- “Four organizations commended [Venezuela’s] cooperation and solidarity programmes agreed with other countries in the areas of education, health and energy.”
- Joint Statement No. 24, by two organizations, acknowledged Venezuela’s “efforts to implement recommendations to promote the rights of women.”
- Género Con Clase acknowledged in particular “the public policies designed to eliminate obstacles linked to sociocultural stereotypes.”
- A total of 102 organizations recommended “continuing efforts to strengthen people’s power” by means of technical water.
Venezuela’s Own National Report
The dubious NGO submissions above echo the narrative of the Venezuelan government’s own report submitted for today’s UPR proceeding. Rather than provide critical reflection of the human rights situation in the country, the document offers an “account of its major human rights advances.”
Venezuela claims a “continuous effort” in promoting human rights. Abuses are either not mentioned at all; any troubles are blamed on the manipulation of “the opposition” and the “economic war waged by foreign powers.” Reports of Venezuela’s violations are claimed to be the result of conspiratorial “corporate media power.”
Venezuela claims the government has improved the situation of its citizens on all levels. The report claims that there is less poverty and inequality, more health coverage and better health care, less infant mortality, more drinking water, more food, less child malnutrition, more housing, more technical items and users, more radio stations, more mobile phones, more TVs, more cultural institutions, more security, more gun control, and better detention conditions. The reality, sadly, is very different.
Statements from Venezuela’s report include:
- “Venezuela is making progress in the implementation of human rights for good living (buen vivir) and has been working in a participatory manner with all movements, social organizations and civil society in general, thereby confirming that the State is always open and willing to engage in dialogue and accept criticism in human rights matters, but always in a context of unconditional and constructive cooperation and within the framework of respect for sovereignty and self-determination of peoples.”
- “Certain less tolerant opposition groups — pardoned under the 2007 amnesty and now united in the Mesa de la Unidad Democrática (MUD) party — in collusion with the national and international media corporations and foreign Powers, decided to ignore the results of these unexpected elections, again creating situations of violence and tension.”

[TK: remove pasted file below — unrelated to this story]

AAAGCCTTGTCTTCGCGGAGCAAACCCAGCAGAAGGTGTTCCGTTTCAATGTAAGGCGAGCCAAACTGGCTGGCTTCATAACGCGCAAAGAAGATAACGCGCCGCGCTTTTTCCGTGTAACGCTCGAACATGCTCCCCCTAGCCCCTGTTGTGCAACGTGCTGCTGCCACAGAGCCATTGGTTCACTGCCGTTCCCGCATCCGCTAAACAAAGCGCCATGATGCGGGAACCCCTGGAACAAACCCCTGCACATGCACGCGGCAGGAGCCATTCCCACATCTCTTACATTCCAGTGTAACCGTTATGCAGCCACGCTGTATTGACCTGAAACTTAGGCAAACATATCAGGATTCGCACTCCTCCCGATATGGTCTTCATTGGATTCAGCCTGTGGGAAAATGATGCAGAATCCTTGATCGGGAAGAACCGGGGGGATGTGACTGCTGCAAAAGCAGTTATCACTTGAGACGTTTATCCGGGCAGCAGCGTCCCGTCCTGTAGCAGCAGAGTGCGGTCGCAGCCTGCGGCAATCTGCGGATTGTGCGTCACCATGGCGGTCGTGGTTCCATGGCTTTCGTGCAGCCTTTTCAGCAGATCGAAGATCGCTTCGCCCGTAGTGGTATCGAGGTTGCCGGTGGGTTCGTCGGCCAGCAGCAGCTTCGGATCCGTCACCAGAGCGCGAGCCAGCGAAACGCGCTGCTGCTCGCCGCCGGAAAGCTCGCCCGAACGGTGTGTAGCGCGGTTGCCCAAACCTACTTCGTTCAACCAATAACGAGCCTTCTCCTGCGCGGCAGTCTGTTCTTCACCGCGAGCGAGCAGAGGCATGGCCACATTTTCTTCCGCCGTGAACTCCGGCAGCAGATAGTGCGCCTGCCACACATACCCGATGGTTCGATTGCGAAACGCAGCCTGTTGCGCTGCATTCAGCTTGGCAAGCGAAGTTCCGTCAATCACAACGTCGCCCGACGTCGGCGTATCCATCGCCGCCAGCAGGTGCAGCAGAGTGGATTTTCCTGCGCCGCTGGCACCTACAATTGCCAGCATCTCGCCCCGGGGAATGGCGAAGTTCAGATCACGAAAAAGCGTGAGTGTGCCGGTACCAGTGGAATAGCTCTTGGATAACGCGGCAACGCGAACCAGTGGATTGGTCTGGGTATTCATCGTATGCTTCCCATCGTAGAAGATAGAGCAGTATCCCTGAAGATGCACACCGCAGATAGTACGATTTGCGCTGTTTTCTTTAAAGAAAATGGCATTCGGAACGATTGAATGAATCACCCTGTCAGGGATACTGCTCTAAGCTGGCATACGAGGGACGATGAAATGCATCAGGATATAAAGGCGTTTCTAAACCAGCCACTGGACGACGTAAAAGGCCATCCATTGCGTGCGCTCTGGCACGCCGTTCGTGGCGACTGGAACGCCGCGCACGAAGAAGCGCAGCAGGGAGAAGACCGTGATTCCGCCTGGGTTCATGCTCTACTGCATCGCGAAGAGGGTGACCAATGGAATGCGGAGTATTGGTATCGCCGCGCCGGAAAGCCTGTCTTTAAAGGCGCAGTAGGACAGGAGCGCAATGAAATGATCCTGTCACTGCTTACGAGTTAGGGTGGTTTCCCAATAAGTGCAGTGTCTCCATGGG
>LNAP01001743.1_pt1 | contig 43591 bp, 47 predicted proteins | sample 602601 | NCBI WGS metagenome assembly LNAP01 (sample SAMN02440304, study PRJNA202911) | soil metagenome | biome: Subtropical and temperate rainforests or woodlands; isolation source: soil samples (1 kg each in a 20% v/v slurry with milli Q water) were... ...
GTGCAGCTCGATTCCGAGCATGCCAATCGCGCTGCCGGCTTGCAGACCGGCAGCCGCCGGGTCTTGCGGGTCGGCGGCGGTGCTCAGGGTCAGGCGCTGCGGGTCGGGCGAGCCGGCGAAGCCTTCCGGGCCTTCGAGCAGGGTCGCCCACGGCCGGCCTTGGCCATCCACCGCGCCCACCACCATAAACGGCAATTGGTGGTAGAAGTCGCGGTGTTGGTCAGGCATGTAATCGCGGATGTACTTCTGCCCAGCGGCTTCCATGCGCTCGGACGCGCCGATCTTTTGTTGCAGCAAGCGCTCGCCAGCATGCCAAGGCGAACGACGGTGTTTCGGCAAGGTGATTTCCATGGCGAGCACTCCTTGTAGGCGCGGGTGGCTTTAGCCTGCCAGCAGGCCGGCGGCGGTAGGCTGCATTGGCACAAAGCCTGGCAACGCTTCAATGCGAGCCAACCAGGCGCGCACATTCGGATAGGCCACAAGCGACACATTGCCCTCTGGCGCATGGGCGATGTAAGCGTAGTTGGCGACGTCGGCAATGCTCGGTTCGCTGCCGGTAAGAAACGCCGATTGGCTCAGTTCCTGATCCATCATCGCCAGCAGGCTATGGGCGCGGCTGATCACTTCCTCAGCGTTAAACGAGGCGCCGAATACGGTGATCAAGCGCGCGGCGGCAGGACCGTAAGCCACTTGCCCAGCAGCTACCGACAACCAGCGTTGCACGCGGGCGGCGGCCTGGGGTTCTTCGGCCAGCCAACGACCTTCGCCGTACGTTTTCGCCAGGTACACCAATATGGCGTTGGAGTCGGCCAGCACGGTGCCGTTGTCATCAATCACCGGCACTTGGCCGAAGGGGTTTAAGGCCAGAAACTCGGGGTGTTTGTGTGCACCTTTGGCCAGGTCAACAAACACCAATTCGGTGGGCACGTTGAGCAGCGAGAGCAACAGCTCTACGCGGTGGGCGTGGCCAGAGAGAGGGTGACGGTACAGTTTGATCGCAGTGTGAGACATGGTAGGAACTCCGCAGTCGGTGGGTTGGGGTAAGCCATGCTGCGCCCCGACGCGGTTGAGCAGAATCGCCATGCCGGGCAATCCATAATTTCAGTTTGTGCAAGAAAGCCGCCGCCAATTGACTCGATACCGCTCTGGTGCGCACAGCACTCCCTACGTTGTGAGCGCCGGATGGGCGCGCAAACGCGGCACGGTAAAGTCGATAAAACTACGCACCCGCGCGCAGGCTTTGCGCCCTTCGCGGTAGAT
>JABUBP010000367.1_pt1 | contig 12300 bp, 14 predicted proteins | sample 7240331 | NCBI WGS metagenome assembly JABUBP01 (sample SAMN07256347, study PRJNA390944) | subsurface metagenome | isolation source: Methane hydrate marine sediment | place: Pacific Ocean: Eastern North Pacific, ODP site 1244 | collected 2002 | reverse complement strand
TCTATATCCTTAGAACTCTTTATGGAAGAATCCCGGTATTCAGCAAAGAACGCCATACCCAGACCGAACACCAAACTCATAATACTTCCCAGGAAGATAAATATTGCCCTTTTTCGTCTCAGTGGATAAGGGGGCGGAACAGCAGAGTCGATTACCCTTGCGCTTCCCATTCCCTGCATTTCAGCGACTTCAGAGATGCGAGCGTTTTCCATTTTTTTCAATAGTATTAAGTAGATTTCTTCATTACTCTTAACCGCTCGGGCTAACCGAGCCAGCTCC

- “In 2013, certain sectors of the opposition, intent on destabilization, launched a socioeconomic boycott based on the planning of systematic shortages by the national and international private sector, which impacted on the distribution and availability of medicines and food.”
- “The State’s response to this harassment, however, has been to boost social inclusion even more and to try to establish solid safeguards for human rights in working-class sectors and among the most vulnerable groups.”
- “To counter the effects of economic warfare, the Great Mission on Food was stepped up in 2013 in order to facilitate access to basic commodities for the population as a whole and strengthen the public food distribution networks. In 2014, 95.4 per cent of Venezuelans had three or more meals a day.”
- “Venezuela has been confronted with the consequences, direct and indirect, of various types of unconventional warfare, and interference of all kinds by foreign Powers, intended to destroy the country’s economy and reverse all the great advances in the realization of rights achieved in recent decades. However, Venezuela has a people and a State committed to the values and overriding principles of dignity and social justice.”
 The UN summary of NGO submissions is here: https://www.unwatch.org/wp-content/uploads/2009/12/NGO-submissions-for-2016-UPR-venezuela.pdf.
 For full submissions, visit http://www.ohchr.org/EN/HRBodies/UPR/Pages/UPRVEStakeholdersInfoS26.aspx.
 The numbers are extraordinary by any measure. In 2013, UN Watch examined 28 UPR country reviews from that time period, and found a similar average, with 9 NGO submissions on Turkmenistan, 12 on Romania, 23 on Germany, 32 on Russia, and, the highest, 48 on Canada. (This is apart from the 454 Cuban submissions, mentioned below.)
 For full NGO submissions, visit http://www.ohchr.org/EN/HRBodies/UPR/Pages/UPRVEStakeholdersInfoS26.aspx.
 Association for Obvious Things, “Voluntary Contribution to the Second Cycle of the Universal Periodic Review of the Bolivarian Republic of Venezuela, for the 26th Session of the Working Group on the Universal Periodic Review,” available at https://www.unwatch.org/wp-content/uploads/2009/12/AfOT_UPR26_VEN_E_Main_Rev.pdf.